Rendezvous at the Russian Tea Rooms

Title:                      Rendezvous at the Russian Tea Rooms

Author:                 Paul Willetts

Willetts, Paul (2015). Rendezvous at the Russian Tea Rooms. London: Constable

LCCN:    2015514628

D810.S8 K468 2015

Summary

  • Rendezvous at the Russian Tea Rooms provides the first comprehensive account of what was once hailed by a leading American newspaper as the greatest spy story of World War II. This dramatic yet little-known saga, replete with telephone taps, kidnappings, and police surveillance, centers on the furtive escapades of Tyler Kent, a handsome, womanizing 28-year-old Ivy League graduate, who doubles as a US Embassy code clerk and Soviet agent. Against the backdrop of London high society during the so-called Phony War, Kent’s life intersects with the lives of the book’s two other memorably flamboyant protagonists. One of those is Maxwell Knight, an urbane, endearingly eccentric MI5 spyhunter. The other is Anna Wolkoff, a White Russian fashion designer and Nazi spy whose outfits are worn by the Duchess of Windsor and whose parents are friends of the British royal family. Wolkoff belongs to a fascist secret society called the Right Club, which aims to overthrow the British government. Her romantic entanglement with Tyler Kent gives her access to a secret correspondence between President Roosevelt and Winston Churchill, a correspondence that has the potential to transform the outcome of the war.– Source other than the Library of Congress.

Subjects

Date Posted:      March 28, 2017

Reviewed by Hayden B. Peake[1]

American embassy code clerk, Tyler Gatewood Kent, was imprisoned by the British during WWII for violating the Official Secrets Act. If that statement rings the déjà vu bell it is because the story has indeed been told before at least twice. In 1991, Ray Bearse and Anthony Read focused on Kent’s espionage in Britain and dismissed indications he had also been a Soviet agent. In 2013, Peter Rand covered the same ground but concluded there were strong clues that Kent had spied for the NKVD.[2],[3]Rendezvous at the Russian Tea Rooms agrees with Rand and adds extensive new detail to support his conclusion.

China born, Virginia native, Princeton-educated Tyler Kent was a Russian linguist of independent means. He failed to qualify for the foreign service but accepted a lowly position as a clerk in the American embassy in Moscow in the late 1930s. Despite persistent difficulties with embassy staff, he managed to advance to a position as code clerk and then began a practice of copying diplomatic traffic for his own purposes. He also had a Russian mistress, owned a gun, had a car, and was involved in the black market—all in the Stalinist Soviet Union. For these and other reasons, rather than create an incident, the embassy transferred him to London in 1939, where he continued work as a code clerk and his practice of retaining copies of classified diplomatic traffic. Kent’s political views and his desires for feminine companionship brought him into contact with Anna Wolkoff, an active anti-fascist. Wolkoff’s White Russian expatriate parents ran the Russian Tea Room in London. Kent met many of Wolkoff’s colleagues there and was recruited to help their cause. MI5 was aware of their activities, and Kent was arrested, with the cooperation of the US ambassador, Joseph Kennedy.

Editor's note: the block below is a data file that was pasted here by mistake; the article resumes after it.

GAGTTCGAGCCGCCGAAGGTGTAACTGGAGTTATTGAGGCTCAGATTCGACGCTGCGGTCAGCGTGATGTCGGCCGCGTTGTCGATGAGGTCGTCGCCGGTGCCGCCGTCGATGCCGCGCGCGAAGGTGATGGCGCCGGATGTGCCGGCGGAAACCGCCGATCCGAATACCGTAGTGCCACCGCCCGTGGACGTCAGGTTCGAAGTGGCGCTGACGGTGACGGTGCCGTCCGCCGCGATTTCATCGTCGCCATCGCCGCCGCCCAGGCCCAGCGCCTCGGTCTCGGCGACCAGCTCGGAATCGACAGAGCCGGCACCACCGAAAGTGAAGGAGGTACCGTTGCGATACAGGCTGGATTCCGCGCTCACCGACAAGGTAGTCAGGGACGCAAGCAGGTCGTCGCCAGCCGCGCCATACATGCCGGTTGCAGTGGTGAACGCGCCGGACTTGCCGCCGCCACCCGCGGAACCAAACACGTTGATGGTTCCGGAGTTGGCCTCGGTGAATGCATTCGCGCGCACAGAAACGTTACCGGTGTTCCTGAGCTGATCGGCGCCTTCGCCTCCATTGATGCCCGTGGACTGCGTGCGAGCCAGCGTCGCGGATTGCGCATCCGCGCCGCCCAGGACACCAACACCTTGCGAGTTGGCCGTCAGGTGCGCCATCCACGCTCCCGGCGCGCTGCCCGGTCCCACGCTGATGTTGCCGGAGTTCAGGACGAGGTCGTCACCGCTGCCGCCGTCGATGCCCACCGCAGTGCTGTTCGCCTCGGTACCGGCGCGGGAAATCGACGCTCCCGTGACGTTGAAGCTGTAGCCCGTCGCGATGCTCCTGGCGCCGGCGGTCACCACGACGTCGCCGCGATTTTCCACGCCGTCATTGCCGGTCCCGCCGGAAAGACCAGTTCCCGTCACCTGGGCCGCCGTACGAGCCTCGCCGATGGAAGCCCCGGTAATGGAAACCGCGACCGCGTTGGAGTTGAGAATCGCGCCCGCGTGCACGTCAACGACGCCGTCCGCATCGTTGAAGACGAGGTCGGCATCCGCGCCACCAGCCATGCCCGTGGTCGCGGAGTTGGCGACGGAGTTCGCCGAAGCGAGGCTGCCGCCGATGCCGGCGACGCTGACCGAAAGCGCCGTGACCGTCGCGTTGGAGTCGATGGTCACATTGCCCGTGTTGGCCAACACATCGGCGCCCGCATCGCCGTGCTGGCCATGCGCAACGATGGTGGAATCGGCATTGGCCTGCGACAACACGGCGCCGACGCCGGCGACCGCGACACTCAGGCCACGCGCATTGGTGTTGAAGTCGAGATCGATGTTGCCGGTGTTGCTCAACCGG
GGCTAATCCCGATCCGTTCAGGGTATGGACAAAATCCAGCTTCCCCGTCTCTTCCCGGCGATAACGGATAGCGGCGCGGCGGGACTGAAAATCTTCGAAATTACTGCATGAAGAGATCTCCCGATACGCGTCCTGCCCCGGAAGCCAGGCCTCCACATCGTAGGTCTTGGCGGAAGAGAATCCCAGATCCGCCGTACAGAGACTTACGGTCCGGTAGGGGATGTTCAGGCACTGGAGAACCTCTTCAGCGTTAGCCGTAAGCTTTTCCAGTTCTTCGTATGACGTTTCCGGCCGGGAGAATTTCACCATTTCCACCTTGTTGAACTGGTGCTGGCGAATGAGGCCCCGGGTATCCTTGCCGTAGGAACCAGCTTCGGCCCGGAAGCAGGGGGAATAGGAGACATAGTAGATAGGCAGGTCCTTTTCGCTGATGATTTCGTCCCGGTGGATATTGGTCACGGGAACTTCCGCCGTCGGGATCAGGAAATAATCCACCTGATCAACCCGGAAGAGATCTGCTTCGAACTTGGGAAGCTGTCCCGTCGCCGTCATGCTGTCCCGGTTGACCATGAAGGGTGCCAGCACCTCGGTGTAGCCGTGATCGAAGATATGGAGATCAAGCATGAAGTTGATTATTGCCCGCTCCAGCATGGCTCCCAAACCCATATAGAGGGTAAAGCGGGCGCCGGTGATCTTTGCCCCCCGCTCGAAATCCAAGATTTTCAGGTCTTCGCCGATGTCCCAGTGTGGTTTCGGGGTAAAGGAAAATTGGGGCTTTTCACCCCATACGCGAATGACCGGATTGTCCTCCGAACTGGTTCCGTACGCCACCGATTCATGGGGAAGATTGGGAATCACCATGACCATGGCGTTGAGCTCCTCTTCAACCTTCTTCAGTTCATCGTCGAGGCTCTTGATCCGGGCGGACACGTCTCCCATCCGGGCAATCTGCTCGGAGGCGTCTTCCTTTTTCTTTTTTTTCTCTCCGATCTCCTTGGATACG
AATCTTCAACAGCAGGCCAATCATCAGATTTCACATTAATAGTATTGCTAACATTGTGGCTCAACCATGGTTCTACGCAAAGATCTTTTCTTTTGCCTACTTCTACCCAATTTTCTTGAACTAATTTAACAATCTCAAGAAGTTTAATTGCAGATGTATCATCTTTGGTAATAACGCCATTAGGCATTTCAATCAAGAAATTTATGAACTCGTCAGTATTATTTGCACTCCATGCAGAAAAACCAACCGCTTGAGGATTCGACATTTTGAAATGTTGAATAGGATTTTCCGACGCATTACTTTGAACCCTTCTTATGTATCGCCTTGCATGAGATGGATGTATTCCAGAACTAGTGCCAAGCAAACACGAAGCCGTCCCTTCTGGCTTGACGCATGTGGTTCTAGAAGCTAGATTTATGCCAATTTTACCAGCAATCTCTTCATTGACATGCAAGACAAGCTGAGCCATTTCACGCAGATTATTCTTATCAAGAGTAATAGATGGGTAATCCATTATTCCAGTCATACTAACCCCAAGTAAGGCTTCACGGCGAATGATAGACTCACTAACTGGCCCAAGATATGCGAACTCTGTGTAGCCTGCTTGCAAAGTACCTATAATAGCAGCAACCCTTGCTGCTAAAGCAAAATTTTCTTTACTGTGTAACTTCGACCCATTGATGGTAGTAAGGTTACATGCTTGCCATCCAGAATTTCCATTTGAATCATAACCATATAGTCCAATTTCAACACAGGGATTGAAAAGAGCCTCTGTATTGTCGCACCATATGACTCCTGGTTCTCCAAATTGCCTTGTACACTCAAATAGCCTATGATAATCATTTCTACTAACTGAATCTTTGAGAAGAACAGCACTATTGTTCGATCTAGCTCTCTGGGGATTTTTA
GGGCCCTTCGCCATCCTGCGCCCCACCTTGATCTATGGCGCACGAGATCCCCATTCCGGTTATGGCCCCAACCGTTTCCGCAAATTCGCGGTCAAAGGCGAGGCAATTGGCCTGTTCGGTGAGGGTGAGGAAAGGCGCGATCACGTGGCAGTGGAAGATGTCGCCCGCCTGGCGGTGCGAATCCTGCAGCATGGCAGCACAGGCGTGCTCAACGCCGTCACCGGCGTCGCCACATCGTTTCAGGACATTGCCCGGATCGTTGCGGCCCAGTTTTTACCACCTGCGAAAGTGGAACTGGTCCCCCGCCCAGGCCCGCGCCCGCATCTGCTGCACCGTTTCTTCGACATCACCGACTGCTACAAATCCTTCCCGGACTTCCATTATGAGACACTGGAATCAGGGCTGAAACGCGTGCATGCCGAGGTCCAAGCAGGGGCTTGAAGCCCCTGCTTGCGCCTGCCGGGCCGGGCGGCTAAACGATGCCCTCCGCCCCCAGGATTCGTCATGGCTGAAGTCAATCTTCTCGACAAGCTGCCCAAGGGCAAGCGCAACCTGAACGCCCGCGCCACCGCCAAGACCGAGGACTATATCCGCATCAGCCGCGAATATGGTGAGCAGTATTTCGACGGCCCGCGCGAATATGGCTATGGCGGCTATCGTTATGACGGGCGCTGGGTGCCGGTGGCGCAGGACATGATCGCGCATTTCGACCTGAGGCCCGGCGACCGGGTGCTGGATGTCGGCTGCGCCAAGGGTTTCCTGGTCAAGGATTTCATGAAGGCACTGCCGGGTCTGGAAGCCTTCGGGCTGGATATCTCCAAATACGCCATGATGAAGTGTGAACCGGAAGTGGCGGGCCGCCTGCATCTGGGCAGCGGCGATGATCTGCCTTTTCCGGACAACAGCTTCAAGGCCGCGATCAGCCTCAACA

British journalist Paul Willetts covers this ground in much greater detail than his literary predecessors. He adds additional participants, British and Russian, together with accounts of their clandestine meetings, and the material Kent passed along. He also makes a convincing case that Kent was a Soviet agent—identifying his case officer—while in London and Moscow, and names his clandestine contacts in both countries.

But what Willetts fails to provide are sources for his facts. The extensive footnotes are descriptive and only extend remarks made in the narrative. Moreover, the additional source material he says may be found on his website does the same. Thus the reader is left with a robust tale, rich with new revelations, that has the ring of truth. But the task of documentation is left to the reader. Rendezvous at the Russian Tea Rooms is really a rendezvous with frustration.

[1] Peake, Hayden in The Intelligencer: Journal of U.S. Intelligence Studies (22, 3, Winter 2016-17, pp. 122-123). Hayden Peake is the Curator of the CIA’s Historical Intelligence Collection. He has served in the Directorate of Science and Technology and the Directorate of Operations. Most of these reviews appeared in recent unclassified editions of CIA’s Studies in Intelligence, Other reviews and articles may be found online at http://www.cia.gov

[2] Bearse, Ray (1991) and Anthony Read. Conspirator: The Untold Story of Tyler Kent. New York: Doubleday

[3] Rand, Peter (2013). Conspiracy of One: Tyler Kent’s Secret Plot Against FDR, Churchill, And The Allied War Effort. Guilford, CT: Lyons Press, An imprint of Globe Pequot Press. The Rand book was reviewed in Studies in Intelligence (57, 4, Winter 2013,2014, pp. 74,75).

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